6. Damage Done?
Who are the winners in this whole affair? Well, NASA certainly got publicity - but it wasn't exactly the kind they were aiming for. Likewise, the furor which continues to fester on the internet probably was not what Felisa had in mind. A 1st author paper in Science is the sort of thing that can make a career for a postdoc - but the exposure risks serious damage to your career if it is believed that you have slipped shoddy work through the system. I can't say I envy being in Felisa's shoes right now. At the same time, there are some seriously big names on that Astrobiology panel at Headquarters and on the paper. If I had some doubts about my work, but my more experienced colleagues and my contacts at NASA were telling me that I had done a great job, I too would likely err on the side of trying to publish.
As for Rosie, her blog postings have been picked up by the CBC, partially due to the vitriol. She is preparing to submit a letter to Science and I wish her well with that. If she's right, this is also something that could make her career by creating for her a reputation as an independant-minded scientist with superior critical thinking. However, she's further along in her career than Felisa (I don't know if she's tenure-track or not) so she has less on the line. She also seems to be taking the tack that due to the high profile nature of a publication like Science, anyone who submits should be prepared for the attention.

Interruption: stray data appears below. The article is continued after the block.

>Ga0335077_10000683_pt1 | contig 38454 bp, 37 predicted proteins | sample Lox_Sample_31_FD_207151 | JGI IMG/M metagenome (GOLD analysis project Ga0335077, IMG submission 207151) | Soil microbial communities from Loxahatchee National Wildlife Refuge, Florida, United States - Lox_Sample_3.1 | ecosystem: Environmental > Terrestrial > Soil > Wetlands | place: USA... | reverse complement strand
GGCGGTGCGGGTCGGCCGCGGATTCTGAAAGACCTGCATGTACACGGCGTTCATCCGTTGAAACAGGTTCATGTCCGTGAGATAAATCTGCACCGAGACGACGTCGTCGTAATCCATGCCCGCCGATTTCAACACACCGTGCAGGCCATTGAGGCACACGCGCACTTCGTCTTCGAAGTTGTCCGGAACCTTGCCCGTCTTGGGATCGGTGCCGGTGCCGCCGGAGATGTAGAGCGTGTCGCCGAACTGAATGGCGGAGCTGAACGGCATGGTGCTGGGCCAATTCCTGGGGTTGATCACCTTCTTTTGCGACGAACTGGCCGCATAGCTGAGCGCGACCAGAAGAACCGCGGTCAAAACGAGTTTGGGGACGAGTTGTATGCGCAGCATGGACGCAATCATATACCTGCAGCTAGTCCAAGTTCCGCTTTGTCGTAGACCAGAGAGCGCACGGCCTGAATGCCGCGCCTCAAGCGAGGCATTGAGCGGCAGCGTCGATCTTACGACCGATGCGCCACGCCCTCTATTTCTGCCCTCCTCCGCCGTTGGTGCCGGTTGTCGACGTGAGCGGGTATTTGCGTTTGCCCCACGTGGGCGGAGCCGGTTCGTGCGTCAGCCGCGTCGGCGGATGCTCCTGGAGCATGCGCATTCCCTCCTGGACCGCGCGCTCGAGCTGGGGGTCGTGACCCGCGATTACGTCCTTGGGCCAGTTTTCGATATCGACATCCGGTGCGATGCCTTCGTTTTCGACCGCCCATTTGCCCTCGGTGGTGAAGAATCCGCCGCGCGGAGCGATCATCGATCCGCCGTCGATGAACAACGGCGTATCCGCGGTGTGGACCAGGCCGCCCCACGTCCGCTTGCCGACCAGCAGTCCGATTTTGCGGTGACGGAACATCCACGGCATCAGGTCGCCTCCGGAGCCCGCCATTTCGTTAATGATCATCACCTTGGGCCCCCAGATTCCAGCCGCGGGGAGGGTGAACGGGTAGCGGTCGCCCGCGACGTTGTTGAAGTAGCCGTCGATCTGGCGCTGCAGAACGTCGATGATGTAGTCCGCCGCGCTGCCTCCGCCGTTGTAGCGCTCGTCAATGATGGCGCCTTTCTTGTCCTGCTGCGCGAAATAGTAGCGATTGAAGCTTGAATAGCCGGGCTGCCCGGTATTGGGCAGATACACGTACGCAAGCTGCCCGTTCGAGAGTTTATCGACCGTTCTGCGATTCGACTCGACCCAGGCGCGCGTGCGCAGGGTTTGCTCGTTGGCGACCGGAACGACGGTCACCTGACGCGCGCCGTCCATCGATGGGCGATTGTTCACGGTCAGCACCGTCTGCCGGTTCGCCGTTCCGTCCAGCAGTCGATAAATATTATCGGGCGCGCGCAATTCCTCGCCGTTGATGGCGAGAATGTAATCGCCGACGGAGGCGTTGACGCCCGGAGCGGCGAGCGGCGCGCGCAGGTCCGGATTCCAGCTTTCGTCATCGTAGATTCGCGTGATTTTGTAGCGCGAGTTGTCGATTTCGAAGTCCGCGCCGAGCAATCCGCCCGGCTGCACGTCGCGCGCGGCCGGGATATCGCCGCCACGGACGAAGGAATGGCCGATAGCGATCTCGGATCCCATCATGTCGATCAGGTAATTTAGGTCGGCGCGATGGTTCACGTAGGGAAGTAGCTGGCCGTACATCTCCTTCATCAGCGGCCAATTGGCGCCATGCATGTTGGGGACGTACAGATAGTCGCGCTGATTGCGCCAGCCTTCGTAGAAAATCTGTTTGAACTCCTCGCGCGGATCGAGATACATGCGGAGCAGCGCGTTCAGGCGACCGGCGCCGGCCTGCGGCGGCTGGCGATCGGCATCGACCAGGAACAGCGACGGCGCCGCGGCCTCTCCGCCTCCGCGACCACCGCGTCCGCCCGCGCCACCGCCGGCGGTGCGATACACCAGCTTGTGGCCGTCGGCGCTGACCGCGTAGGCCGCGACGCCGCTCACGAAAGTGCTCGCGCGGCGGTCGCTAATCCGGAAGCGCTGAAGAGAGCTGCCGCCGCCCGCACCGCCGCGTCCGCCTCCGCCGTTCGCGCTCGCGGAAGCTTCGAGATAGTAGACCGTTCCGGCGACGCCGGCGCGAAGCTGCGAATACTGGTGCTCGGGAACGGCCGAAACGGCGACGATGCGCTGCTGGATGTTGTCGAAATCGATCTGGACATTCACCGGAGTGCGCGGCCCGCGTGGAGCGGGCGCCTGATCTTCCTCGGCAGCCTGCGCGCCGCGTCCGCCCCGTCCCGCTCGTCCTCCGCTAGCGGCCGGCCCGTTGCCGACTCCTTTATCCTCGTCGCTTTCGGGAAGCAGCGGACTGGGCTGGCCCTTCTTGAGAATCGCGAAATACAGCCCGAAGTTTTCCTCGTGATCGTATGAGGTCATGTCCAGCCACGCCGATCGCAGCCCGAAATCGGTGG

As for the programatic damages, the combination of perceived hype and controversy has many wondering if Astrobiology is something that NASA should be doing. That's seriously dangerous talk in a year with a Congress searching for cutbacks to make. As well, I have to worry about Planetary Science. I get told all the time that we are all dilettantes, and that you could create a better exploration program by hiring only terrestrial specialists. This certainly doesn't help that perception.